Brian Walshe, husband missing Massachusetts woman, made gruesome internet searches with his son’s iPad.
The 47-year-old accused of killing his wife, Ana Walshe, who went missing since New Year’s Day used his son’s iPad to look up how to dismember and dispose of a body, according to a prosecutor on Wednesday at his arraignment of murder and other charges.
“Can you be charged with murder without a body?” was one of the many disturbing searches Walshe made days after he reported seeing his wife last.
Norfolk County Assistant District Attorney Lynn Beland said in Quincy district court on Wednesday that investigators found the couple’s DNA in trash bags in a dumpster at Brian’s mother’s apartment.
They also found a covid vaccination card belonging to Ana Walshe, a hacksaw, cutting shears, and a hatchet.
The prosecutor revealed in court other Google searches Walshe is believed to have made on his son’s iPad, which include: “10 ways to dispose of a dead body if you very needed to,” “How long for someone to be missing to inherit,” “ Can you throw away body parts?”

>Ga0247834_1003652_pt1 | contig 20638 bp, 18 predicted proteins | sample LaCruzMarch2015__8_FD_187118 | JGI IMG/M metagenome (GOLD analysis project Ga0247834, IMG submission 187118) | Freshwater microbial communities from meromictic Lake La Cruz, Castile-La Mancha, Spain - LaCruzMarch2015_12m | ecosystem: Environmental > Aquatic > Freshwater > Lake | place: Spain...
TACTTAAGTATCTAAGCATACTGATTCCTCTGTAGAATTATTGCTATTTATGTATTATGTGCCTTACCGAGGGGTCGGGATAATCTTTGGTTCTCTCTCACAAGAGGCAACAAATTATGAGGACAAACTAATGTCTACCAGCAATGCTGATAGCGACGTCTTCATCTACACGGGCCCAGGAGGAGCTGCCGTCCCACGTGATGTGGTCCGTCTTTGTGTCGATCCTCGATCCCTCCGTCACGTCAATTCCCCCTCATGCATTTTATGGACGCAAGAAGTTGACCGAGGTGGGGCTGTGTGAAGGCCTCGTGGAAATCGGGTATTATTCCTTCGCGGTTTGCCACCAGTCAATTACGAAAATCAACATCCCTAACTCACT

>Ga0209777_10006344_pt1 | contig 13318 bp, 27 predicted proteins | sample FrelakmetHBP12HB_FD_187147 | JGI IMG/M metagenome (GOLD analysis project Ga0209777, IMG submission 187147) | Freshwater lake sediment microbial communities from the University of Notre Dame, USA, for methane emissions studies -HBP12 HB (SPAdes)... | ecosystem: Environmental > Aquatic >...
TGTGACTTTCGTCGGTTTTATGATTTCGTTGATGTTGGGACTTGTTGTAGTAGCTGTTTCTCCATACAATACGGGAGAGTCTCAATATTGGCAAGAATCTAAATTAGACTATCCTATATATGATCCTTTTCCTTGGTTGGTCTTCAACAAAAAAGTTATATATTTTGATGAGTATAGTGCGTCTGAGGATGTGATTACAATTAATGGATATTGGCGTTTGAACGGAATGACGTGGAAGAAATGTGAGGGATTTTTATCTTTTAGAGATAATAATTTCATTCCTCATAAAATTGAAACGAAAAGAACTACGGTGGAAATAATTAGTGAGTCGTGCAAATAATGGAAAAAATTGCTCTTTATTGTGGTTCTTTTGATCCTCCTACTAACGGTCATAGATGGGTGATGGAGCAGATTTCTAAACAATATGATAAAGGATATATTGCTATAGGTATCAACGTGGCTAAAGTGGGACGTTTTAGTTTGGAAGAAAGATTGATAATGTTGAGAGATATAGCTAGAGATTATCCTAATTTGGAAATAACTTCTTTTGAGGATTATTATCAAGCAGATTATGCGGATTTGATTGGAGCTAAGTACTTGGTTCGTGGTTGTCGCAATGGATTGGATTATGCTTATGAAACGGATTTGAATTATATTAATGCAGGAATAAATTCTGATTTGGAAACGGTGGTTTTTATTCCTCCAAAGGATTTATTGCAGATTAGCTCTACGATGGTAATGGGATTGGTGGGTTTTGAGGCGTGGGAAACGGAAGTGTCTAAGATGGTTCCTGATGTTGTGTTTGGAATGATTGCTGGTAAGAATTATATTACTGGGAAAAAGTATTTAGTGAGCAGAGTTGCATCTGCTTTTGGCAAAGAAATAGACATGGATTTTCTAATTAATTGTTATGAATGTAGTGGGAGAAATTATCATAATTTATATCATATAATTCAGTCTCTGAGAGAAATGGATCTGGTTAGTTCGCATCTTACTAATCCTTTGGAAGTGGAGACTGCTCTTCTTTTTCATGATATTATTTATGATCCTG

A Google search of “Best state for divorce for men,” was also made by Walshe on December 27, days before the disappearance of the 39-year-old mom.
“Rather than divorce, it is believed that Brian Walshe dismembered Ana Walshe and discarded her body,” Lynn Beland said during the hearing.
“What the prosecutors laid out today was an incredible trail of means, motive, actions, affirmative steps taken from the Google searches which were a blueprint of questions,” John Miller, Chief Law Enforcement Agency & Intelligence Analyst told CNN. “Things he planned to do which he allegedly did.”
According to Misty Harris, Defense Attorney, “With a no-body murder case, you’re going to be basing this off circumstantial evidence.”
She continued to say that what she expected was exactly what unfolded in the court, “ A map of forensic evidence, and placing Brian Walshe in the locations where that forensic evidence was found.”
The body of the missing mom is yet to be found, but according to history, a jury may only need enough circumstantial evidence to infer that a victim is dead and the defendant is guilty. Even without a body, a defendant can be charged and convicted of murder.